Our back alley is often awake with the clinking of glass bottles and the crunching of aluminum cans, the whack of the closing trashcan lid and the squeak of cartwheels. They say the early bird catches the worm, but in Uptown, the 4 am Hispanic finds the most recyclables, especially on trash days.
I have a new respect for garbage now that I’ve written two articles on waste for my children’s literature course: one about where sewer water goes, the other about landfills. Here’s an interesting fact for you: before the recession, Puente Hills packed 13,000 tons of garbage into its landfill a day. Now, it averaged 7,000 tons of garbage a day.
The head of the Green Waste Department said, “People aren’t throwing away their old furniture anymore just to get new ones. They’re keeping the dented things because they don’t have the money to buy new things.” Now isn’t that the picture of wealthy Americans? We buy, not because we lack, but because the old one is dented. It’s more likely that America is going through a reality check than a recession.
We’re like consuming monsters. And no wonder! From day one we’re brainwashed with commercials. We actually believe that we’re saving by spending, that bigger is better, that we deserve that new car or new outfit or new piece of furniture.
My discover card bill came with an ad that asked, “Who deserves an all out shopping spree more than you?” I wrote: “Children in Haiti,” and returned the ad with my paid bill. For some reason the telemarketer can’t understand that I’m perfectly content without a free trip to Hawaii, cable, or a subscription to Food and Wine.
I must ask myself: what is valuable? Do we really need a new fence and gate? It hasn’t fallen apart yet. Do we need to upgrade our windows to double paned? Is it worth it? Couldn’t we use that money for something nobler? Why do we need motors on our garage doors? Most people don’t even have garages!
Phil and I have had many discussions about these things because he’s a designer and I’m more utilitarian. In the goodness, truth, and beauty trinity, Phil’s beauty and I’m truth. He’s grace and I’m clarity. If a job can’t be done to look good, he won’t do it at all. I’d rather not go than be late. Speak so your listeners feel comfortable. Say it like it is. I’m sure God thought putting us two together would be awfully interesting not because we would differ in these areas, but because when we work like a team, the results are marvelous.
His strengths are my weaknesses. And his weaknesses are my strengths. A day of church fellowship groups, meals out with friends, and small talk can reduce me to tears while he positively enjoys it. And stacks of bills and bank statements are his worst nightmare, while my fingers are itching to organize them.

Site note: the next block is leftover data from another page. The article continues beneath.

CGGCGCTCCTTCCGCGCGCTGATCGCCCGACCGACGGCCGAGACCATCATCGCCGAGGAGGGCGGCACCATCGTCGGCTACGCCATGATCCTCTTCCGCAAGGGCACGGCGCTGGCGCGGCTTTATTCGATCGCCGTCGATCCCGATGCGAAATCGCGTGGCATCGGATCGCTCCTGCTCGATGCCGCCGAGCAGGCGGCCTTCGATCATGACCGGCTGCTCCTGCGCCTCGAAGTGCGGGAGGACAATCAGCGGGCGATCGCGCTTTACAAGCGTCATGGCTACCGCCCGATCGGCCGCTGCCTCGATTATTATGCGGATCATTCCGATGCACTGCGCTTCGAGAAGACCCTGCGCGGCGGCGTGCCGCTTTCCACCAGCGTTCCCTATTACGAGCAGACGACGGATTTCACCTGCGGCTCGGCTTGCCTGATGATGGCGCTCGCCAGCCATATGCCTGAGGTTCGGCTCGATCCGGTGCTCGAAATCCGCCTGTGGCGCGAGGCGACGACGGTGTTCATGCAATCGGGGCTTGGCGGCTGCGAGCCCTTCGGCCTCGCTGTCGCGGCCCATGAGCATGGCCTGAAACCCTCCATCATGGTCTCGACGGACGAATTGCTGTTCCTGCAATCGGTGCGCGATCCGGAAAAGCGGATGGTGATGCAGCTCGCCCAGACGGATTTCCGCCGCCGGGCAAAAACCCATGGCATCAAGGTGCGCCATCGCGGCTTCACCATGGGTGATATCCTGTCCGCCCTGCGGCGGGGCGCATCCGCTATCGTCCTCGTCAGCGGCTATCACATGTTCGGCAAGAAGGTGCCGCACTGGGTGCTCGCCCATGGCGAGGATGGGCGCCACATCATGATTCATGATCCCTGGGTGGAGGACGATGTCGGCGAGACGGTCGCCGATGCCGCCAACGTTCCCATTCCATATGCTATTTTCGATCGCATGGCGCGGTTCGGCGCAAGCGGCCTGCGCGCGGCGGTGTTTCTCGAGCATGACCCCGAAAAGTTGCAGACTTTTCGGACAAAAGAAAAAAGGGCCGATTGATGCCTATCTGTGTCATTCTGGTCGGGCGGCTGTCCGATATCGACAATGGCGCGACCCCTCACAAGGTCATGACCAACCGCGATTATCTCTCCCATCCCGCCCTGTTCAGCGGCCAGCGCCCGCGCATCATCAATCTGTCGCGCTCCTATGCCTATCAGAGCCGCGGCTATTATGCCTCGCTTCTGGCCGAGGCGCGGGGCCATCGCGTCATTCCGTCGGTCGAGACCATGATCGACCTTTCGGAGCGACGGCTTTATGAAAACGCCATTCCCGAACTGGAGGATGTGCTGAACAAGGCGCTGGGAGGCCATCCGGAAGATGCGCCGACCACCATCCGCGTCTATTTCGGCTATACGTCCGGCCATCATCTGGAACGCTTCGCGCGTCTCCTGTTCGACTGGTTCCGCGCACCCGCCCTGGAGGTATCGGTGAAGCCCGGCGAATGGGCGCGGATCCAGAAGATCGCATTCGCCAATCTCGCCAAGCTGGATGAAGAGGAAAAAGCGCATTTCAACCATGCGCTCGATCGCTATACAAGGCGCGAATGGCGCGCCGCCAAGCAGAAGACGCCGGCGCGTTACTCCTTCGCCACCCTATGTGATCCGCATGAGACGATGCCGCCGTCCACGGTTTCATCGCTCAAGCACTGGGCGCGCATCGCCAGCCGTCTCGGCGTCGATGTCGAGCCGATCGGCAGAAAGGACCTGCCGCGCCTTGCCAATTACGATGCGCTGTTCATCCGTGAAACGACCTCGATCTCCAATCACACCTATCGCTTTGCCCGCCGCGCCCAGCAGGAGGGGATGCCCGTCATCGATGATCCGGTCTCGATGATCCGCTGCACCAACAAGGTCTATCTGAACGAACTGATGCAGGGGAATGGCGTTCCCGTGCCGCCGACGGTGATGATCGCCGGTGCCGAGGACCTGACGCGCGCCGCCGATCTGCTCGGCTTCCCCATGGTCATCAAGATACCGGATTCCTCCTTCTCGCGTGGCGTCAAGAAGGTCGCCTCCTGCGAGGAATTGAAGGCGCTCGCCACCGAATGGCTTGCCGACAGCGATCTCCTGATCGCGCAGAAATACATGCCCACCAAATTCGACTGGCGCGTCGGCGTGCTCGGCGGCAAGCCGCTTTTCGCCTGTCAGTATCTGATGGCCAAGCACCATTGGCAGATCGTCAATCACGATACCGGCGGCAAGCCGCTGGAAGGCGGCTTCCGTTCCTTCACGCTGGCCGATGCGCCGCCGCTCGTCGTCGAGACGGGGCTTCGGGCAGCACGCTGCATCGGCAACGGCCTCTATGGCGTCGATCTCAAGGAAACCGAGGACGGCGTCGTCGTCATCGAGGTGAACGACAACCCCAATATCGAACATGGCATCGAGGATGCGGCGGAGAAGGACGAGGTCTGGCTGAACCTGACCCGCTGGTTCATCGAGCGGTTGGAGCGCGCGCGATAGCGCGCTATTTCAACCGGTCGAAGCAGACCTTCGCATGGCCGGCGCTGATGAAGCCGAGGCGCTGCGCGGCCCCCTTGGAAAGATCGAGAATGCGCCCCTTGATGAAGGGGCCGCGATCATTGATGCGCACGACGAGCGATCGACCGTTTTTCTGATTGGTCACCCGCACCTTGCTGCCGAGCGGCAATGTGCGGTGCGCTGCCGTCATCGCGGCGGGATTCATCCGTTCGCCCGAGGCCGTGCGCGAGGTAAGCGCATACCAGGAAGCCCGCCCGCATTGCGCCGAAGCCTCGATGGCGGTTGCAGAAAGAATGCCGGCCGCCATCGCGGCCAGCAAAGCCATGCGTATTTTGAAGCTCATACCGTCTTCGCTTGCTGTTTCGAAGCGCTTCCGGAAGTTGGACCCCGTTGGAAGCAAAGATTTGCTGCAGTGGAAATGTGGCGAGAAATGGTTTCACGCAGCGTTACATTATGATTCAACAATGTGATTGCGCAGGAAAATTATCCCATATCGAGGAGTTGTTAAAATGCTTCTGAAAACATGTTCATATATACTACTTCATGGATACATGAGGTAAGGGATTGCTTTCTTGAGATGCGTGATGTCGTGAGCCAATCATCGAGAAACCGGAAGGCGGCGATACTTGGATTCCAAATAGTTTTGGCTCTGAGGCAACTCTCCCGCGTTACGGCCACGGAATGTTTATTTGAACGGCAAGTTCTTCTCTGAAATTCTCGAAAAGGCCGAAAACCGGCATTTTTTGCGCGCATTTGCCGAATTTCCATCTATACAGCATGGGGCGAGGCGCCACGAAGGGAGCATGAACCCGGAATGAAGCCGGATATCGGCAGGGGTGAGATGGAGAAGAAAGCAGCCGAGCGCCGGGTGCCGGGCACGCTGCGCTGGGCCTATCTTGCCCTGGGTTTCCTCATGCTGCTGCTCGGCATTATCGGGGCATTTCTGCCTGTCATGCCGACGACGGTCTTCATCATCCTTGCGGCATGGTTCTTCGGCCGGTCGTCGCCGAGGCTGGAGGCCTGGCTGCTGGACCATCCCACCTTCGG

We are alike in creativity, endurance, family values, church doctrine, and collecting—hoarding that is. He collects little trinkets from junkyards, IKEA’s “As-Is” section, plant sales, and websites, while I pack away as much money as I can into our savings accounts. I sometimes think I’m being noble by refusing the nicer conveniences so we can support missionaries or children in Haiti, but really…I just want to save it.
I’ve been doing this since I had a bank account. I rarely spent my money. I just deposited it into savings. In High School my stash grew large enough to loan Jacob money to buy a computer. I have no noble plans to feed the homeless or provide education to girls in Iran. I really just was a big cushion of protection.
Last January when both our units were empty and our savings account was draining, it took every ounce of energy to turn to God each morning and say, “My security is in you, not this account.”
Phil’s form of hoarding is so much more entertaining. He once came home with two green door-panels from a closet set. He said he thought we could do something cool with them in our tiny studio. I don’t remember responding. I probably gave him my blank stare. They sat in our garage for several months and then I insisted we get rid of them. We put them in our back alley, and they were gone that day only to show up again two days later in our neighbor’s garage sale. The scavengers!
What’s comical about our hoarding tendencies is that I relish getting rid of stuff and as Gretchen Stevens said, “Money slips through Phil’s fingers.” Hence, the discussions.
“Why do we need three refrigerators?”
“It’s not that much more to get motors on our garage doors.”
“Are you ever going to use that desk?”
“But look how much cooler these sinks look.”
“Throw it away!”
“Let’s buy it!”
Oh, the divine comedy!
That’s a gift: being able to laugh at these things. I didn’t use to be able to do that. But a little bit of Phil has rubbed off on me in this area. People are so darn funny and I’m one of them.